[the] words spoken aloud were remembered much better than those that were read silently.
The production effect works because it makes part of the list of items more distinctive. The words you speak aloud are now translated into speech and you have knowledge of producing the items as well as a memory of hearing them. All of this information makes your memory for the spoken items more distinct from the rest of the items that were read silently.
Good to know, but the production effect has implications beyond the learning of lines. One of the things students are confronted with in my class is the amount of concerted effort it takes to acquaint themselves with the character’s reality and circumstances to the degree that they have a credible claim to embody that character. We call this process developing a “Who am I”, or a way of perceiving one’s self and the facts of one’s life, history, and hopes and fears about the future. I provide students with a framework or set of questions to pose to organize their work on the Who-Am-I, and I urge them to write it out, for precisely the reasons that the production effect entails. The physical act of writing out these pieces of information, as well as the cognitive act of ordering all of these bits of information in relationship to each other, helps these pieces of information enter the BODY of the actor, as well as the mind. Whatever you may think of Julia Cameron and The Artist’s Way, Cameron makes much the same point in advocating for the writing of “morning pages”: in the act of writing out our thoughts, we process them physically. This may or may not yield answers to our personal or artistic conundrums, but it turns up the soil, so to speak, freeing up inchoate energies to travel neural pathways they may not have traveled previously. Or whatever.
I recognize the difficulty of this. I was recently introduced to something called “cognitive behavioral therapy”, which is a process for examining damaging thoughts by identifying their origins or triggers, and then shining the light of reason on them by weighing evidence for and against them. It is a formalized process of self-reflection. In being asked to undertake this, I was handed a sheet of paper with a chart on it with columns which I was expected to fill in, which would guide me through the process.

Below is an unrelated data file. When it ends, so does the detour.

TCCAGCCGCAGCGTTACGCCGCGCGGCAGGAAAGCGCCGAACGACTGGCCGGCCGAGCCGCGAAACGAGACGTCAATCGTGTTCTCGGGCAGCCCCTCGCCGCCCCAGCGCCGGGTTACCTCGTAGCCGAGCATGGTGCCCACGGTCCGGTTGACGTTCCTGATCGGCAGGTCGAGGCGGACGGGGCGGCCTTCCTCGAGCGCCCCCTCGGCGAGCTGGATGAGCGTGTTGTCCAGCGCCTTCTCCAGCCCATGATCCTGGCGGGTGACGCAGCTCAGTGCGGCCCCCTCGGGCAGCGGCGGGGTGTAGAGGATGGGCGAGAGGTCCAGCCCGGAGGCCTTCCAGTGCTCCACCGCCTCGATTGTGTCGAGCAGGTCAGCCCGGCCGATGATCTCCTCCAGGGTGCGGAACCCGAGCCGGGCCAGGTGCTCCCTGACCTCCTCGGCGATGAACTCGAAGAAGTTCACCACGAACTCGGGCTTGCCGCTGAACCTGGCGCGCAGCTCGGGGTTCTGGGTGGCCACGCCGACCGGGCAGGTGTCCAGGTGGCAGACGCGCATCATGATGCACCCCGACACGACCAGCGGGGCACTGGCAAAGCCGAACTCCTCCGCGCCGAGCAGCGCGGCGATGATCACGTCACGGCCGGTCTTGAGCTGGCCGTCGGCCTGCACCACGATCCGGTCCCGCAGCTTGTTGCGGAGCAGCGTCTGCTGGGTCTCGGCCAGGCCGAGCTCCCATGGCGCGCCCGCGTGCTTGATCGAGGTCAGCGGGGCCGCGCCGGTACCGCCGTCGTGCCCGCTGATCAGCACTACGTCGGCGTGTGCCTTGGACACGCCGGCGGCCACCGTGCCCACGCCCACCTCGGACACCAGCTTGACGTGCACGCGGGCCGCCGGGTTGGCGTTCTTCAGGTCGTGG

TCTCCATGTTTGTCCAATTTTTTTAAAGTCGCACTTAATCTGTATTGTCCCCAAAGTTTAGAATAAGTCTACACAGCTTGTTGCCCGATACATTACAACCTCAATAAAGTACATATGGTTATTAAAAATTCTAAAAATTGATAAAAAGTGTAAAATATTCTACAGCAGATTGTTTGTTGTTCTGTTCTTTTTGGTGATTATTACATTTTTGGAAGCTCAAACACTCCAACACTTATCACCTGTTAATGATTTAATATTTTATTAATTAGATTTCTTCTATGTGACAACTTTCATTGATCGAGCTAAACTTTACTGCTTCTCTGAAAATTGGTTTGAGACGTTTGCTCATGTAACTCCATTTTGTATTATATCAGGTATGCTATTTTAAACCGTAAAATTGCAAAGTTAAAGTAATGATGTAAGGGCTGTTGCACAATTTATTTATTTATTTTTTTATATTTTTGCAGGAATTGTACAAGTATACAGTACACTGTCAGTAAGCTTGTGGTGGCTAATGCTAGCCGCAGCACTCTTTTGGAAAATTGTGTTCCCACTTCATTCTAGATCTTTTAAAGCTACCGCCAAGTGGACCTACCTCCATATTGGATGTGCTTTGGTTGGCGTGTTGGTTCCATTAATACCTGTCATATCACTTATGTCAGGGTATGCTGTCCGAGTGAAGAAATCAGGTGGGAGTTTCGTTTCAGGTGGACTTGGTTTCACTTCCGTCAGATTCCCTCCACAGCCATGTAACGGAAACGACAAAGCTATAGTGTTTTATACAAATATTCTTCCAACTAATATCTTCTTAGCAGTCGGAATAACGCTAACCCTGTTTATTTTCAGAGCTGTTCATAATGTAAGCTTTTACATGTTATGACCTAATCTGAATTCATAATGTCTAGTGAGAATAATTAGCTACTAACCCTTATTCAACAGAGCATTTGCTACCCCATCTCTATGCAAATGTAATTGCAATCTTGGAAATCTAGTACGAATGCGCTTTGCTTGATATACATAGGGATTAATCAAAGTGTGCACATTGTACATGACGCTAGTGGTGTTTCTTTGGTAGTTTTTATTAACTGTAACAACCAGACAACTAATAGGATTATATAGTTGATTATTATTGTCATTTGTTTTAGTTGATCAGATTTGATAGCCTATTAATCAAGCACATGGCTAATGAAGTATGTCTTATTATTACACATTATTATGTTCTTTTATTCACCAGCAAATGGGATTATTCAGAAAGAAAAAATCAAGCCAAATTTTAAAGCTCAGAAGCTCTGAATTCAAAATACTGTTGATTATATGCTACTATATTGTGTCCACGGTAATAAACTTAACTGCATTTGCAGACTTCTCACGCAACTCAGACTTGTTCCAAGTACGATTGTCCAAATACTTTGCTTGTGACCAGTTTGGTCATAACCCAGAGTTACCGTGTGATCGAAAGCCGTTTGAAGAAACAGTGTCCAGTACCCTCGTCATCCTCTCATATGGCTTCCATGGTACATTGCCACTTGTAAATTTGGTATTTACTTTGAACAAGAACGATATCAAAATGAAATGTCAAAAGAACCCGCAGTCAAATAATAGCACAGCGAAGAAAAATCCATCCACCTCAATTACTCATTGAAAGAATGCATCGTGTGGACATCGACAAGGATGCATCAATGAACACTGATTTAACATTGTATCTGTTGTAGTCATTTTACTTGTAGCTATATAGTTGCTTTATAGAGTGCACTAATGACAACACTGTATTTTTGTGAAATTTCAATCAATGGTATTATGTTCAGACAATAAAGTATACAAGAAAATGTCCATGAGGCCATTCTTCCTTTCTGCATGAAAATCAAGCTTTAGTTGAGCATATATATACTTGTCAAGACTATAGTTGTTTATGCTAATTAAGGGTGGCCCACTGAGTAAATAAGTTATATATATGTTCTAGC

The chart sat on my dresser for a week. I was immediately aware of the similarity between the Who-am-I process I ask actors to undertake and the cognitive behavioral therapy chart, and so I could hardly object to being asked to undertake it, and yet I felt a marked resistance to doing so. Perhaps that is partly a function of my (male) (Aries?) temperament, but I suspect many of us would similarly chafe under being asked to work out our inner struggles through a chart like this. It felt a little infantilizing. (Is it possible to infantilize just a little?)
I took note of the resistance, sat with it, so to speak, and eventually, I overcame it, and started to work with it. Did the earth move and the angels weep? No. Did I gain some insight about how to reflect on my thoughts and their relationship to my mood? Yes. As adults, we prize our autonomy, and can easily resent encroachments upon it, real or perceived. But any kind of technique is going to be an encroachment of sorts. Otherwise we could all just do what comes naturally and we would all be Awesome at whatever we wanted to do. It doesn’t work that way. Freedom lies on the other side of technique, as a wise person once said.
Writing has its benefits for the initial phase of the Who-am-I process, and it is also enormously valuable for the personalization process that follows. Personalization has two components: particularization, in which the people, places and things that comprise the world of the Who-am-I are given detail which imbues them with an enlivening vividness, and investment, in which the actor uses relationships in her own life to endow these people places and things with the appropriate kind of signficance. Writing can be invaluable for both particularization and transference. In addition to the production effect, writing down pieces of particularization and investment force a ocmmitment to be made: if such things remain as mere thoughts, they are likely to remain undeveloped and incherent. Writing out these things asks the actor to bring an urgently needed definition to her imaginative approach to the role.
Uta Hagen is a tremendous resource in this regard: in both her books, she provides countless examples of the kind of writing on the role that provides this kind of enrichment to the actors work.
Of course, what you write when you write is also important. Just the mere fact of writing does not guarantee that the Who-Am-I will be productively developed and rich personalization will take shape. But writing it down is a step in the right direction, a gesture of seriousness to your creative self about your intentions. It beats not writing anything out every time.
Andrew Wood Acting Studio